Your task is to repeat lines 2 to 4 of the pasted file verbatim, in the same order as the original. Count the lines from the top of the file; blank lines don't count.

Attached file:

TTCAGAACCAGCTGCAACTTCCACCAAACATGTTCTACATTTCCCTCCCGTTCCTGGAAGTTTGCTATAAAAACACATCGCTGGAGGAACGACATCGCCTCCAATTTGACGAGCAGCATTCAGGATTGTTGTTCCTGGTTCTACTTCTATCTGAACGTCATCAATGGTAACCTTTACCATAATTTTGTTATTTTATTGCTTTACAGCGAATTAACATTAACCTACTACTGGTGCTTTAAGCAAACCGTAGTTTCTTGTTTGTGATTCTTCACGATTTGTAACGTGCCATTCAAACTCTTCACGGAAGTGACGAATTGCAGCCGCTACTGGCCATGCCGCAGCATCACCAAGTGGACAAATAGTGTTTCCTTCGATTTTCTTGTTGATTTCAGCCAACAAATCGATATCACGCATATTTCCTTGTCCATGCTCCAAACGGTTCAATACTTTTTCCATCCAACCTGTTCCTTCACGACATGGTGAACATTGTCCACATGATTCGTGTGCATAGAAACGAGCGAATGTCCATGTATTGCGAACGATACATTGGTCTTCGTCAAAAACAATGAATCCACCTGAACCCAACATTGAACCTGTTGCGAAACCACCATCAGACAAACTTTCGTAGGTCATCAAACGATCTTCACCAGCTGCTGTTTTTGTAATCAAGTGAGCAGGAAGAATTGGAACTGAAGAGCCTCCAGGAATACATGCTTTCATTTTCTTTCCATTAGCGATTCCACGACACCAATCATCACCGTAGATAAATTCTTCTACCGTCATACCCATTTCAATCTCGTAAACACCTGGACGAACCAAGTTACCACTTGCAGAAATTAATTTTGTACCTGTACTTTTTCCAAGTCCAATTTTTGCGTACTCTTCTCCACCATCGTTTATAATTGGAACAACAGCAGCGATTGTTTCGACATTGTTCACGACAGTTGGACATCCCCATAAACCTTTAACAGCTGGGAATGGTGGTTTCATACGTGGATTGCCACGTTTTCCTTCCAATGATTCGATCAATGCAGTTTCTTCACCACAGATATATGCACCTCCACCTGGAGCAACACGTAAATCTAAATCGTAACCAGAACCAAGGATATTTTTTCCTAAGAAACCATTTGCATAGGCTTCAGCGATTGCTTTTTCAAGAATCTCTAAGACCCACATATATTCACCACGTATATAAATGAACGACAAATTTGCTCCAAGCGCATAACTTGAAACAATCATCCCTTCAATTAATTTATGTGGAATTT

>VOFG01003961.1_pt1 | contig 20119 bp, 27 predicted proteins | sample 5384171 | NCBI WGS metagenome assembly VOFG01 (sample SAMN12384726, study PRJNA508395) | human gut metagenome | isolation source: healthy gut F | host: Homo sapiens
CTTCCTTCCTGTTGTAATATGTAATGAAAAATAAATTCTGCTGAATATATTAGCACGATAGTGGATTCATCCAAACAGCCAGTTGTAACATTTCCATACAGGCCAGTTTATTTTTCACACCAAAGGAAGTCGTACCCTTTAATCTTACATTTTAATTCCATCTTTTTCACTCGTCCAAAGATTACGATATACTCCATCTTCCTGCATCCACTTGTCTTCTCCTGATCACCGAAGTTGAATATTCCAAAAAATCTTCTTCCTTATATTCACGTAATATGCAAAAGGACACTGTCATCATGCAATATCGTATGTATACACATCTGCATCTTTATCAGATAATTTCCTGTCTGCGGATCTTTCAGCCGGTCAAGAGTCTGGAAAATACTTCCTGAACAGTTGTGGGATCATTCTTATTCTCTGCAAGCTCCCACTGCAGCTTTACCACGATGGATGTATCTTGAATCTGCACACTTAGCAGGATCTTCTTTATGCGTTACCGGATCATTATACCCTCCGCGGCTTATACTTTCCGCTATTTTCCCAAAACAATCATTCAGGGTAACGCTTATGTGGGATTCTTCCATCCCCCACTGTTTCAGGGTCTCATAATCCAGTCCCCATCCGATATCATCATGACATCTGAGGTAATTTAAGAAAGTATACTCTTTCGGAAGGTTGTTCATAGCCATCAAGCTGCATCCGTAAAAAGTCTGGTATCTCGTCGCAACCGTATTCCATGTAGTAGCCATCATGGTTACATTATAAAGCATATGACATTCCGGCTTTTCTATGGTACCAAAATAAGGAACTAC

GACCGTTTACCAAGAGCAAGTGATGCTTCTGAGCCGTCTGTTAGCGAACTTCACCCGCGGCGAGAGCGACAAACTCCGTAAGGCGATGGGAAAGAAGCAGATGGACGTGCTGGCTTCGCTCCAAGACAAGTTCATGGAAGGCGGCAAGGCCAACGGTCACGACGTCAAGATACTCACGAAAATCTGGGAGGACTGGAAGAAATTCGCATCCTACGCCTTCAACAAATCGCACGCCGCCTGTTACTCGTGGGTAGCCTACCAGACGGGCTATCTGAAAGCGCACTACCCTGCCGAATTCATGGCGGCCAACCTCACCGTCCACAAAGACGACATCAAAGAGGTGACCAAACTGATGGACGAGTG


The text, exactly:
>VOFG01003961.1_pt1 | contig 20119 bp, 27 predicted proteins | sample 5384171 | NCBI WGS metagenome assembly VOFG01 (sample SAMN12384726, study PRJNA508395) | human gut metagenome | isolation source: healthy gut F | host: Homo sapiens
CTTCCTTCCTGTTGTAATATGTAATGAAAAATAAATTCTGCTGAATATATTAGCACGATAGTGGATTCATCCAAACAGCCAGTTGTAACATTTCCATACAGGCCAGTTTATTTTTCACACCAAAGGAAGTCGTACCCTTTAATCTTACATTTTAATTCCATCTTTTTCACTCGTCCAAAGATTACGATATACTCCATCTTCCTGCATCCACTTGTCTTCTCCTGATCACCGAAGTTGAATATTCCAAAAAATCTTCTTCCTTATATTCACGTAATATGCAAAAGGACACTGTCATCATGCAATATCGTATGTATACACATCTGCATCTTTATCAGATAATTTCCTGTCTGCGGATCTTTCAGCCGGTCAAGAGTCTGGAAAATACTTCCTGAACAGTTGTGGGATCATTCTTATTCTCTGCAAGCTCCCACTGCAGCTTTACCACGATGGATGTATCTTGAATCTGCACACTTAGCAGGATCTTCTTTATGCGTTACCGGATCATTATACCCTCCGCGGCTTATACTTTCCGCTATTTTCCCAAAACAATCATTCAGGGTAACGCTTATGTGGGATTCTTCCATCCCCCACTGTTTCAGGGTCTCATAATCCAGTCCCCATCCGATATCATCATGACATCTGAGGTAATTTAAGAAAGTATACTCTTTCGGAAGGTTGTTCATAGCCATCAAGCTGCATCCGTAAAAAGTCTGGTATCTCGTCGCAACCGTATTCCATGTAGTAGCCATCATGGTTACATTATAAAGCATATGACATTCCGGCTTTTCTATGGTACCAAAATAAGGAACTAC

GACCGTTTACCAAGAGCAAGTGATGCTTCTGAGCCGTCTGTTAGCGAACTTCACCCGCGGCGAGAGCGACAAACTCCGTAAGGCGATGGGAAAGAAGCAGATGGACGTGCTGGCTTCGCTCCAAGACAAGTTCATGGAAGGCGGCAAGGCCAACGGTCACGACGTCAAGATACTCACGAAAATCTGGGAGGACTGGAAGAAATTCGCATCCTACGCCTTCAACAAATCGCACGCCGCCTGTTACTCGTGGGTAGCCTACCAGACGGGCTATCTGAAAGCGCACTACCCTGCCGAATTCATGGCGGCCAACCTCACCGTCCACAAAGACGACATCAAAGAGGTGACCAAACTGATGGACGAGTG